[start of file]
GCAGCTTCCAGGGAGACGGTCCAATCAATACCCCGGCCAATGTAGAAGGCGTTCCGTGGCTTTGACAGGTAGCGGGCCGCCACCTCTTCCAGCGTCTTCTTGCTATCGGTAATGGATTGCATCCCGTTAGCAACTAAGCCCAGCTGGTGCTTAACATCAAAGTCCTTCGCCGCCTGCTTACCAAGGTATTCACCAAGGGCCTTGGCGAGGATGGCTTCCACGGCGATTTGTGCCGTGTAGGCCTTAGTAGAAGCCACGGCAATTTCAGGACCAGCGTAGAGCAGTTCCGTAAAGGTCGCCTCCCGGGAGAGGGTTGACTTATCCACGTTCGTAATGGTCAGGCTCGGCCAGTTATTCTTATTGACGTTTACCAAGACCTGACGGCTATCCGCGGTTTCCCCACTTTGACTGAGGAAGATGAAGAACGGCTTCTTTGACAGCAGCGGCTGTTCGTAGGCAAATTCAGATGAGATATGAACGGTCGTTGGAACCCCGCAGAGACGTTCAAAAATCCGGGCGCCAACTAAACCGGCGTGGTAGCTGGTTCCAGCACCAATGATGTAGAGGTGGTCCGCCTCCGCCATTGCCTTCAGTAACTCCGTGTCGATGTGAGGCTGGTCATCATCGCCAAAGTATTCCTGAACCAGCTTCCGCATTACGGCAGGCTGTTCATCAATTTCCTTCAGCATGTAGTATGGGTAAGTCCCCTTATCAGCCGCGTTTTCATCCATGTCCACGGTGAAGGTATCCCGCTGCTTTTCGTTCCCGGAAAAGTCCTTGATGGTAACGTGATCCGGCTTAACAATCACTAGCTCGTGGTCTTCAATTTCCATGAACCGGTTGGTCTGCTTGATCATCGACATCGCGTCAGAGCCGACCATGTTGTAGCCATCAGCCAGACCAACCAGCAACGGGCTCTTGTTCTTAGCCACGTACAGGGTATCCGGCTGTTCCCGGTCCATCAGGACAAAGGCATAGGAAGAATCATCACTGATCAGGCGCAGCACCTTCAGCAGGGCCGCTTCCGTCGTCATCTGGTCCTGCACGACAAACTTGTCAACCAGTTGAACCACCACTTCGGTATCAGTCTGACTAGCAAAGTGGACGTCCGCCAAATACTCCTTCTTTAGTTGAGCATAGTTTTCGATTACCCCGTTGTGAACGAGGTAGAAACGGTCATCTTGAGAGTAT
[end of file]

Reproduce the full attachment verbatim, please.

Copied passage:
GCAGCTTCCAGGGAGACGGTCCAATCAATACCCCGGCCAATGTAGAAGGCGTTCCGTGGCTTTGACAGGTAGCGGGCCGCCACCTCTTCCAGCGTCTTCTTGCTATCGGTAATGGATTGCATCCCGTTAGCAACTAAGCCCAGCTGGTGCTTAACATCAAAGTCCTTCGCCGCCTGCTTACCAAGGTATTCACCAAGGGCCTTGGCGAGGATGGCTTCCACGGCGATTTGTGCCGTGTAGGCCTTAGTAGAAGCCACGGCAATTTCAGGACCAGCGTAGAGCAGTTCCGTAAAGGTCGCCTCCCGGGAGAGGGTTGACTTATCCACGTTCGTAATGGTCAGGCTCGGCCAGTTATTCTTATTGACGTTTACCAAGACCTGACGGCTATCCGCGGTTTCCCCACTTTGACTGAGGAAGATGAAGAACGGCTTCTTTGACAGCAGCGGCTGTTCGTAGGCAAATTCAGATGAGATATGAACGGTCGTTGGAACCCCGCAGAGACGTTCAAAAATCCGGGCGCCAACTAAACCGGCGTGGTAGCTGGTTCCAGCACCAATGATGTAGAGGTGGTCCGCCTCCGCCATTGCCTTCAGTAACTCCGTGTCGATGTGAGGCTGGTCATCATCGCCAAAGTATTCCTGAACCAGCTTCCGCATTACGGCAGGCTGTTCATCAATTTCCTTCAGCATGTAGTATGGGTAAGTCCCCTTATCAGCCGCGTTTTCATCCATGTCCACGGTGAAGGTATCCCGCTGCTTTTCGTTCCCGGAAAAGTCCTTGATGGTAACGTGATCCGGCTTAACAATCACTAGCTCGTGGTCTTCAATTTCCATGAACCGGTTGGTCTGCTTGATCATCGACATCGCGTCAGAGCCGACCATGTTGTAGCCATCAGCCAGACCAACCAGCAACGGGCTCTTGTTCTTAGCCACGTACAGGGTATCCGGCTGTTCCCGGTCCATCAGGACAAAGGCATAGGAAGAATCATCACTGATCAGGCGCAGCACCTTCAGCAGGGCCGCTTCCGTCGTCATCTGGTCCTGCACGACAAACTTGTCAACCAGTTGAACCACCACTTCGGTATCAGTCTGACTAGCAAAGTGGACGTCCGCCAAATACTCCTTCTTTAGTTGAGCATAGTTTTCGATTACCCCGTTGTGAACGAGGTAGAAACGGTCATCTTGAGAGTAT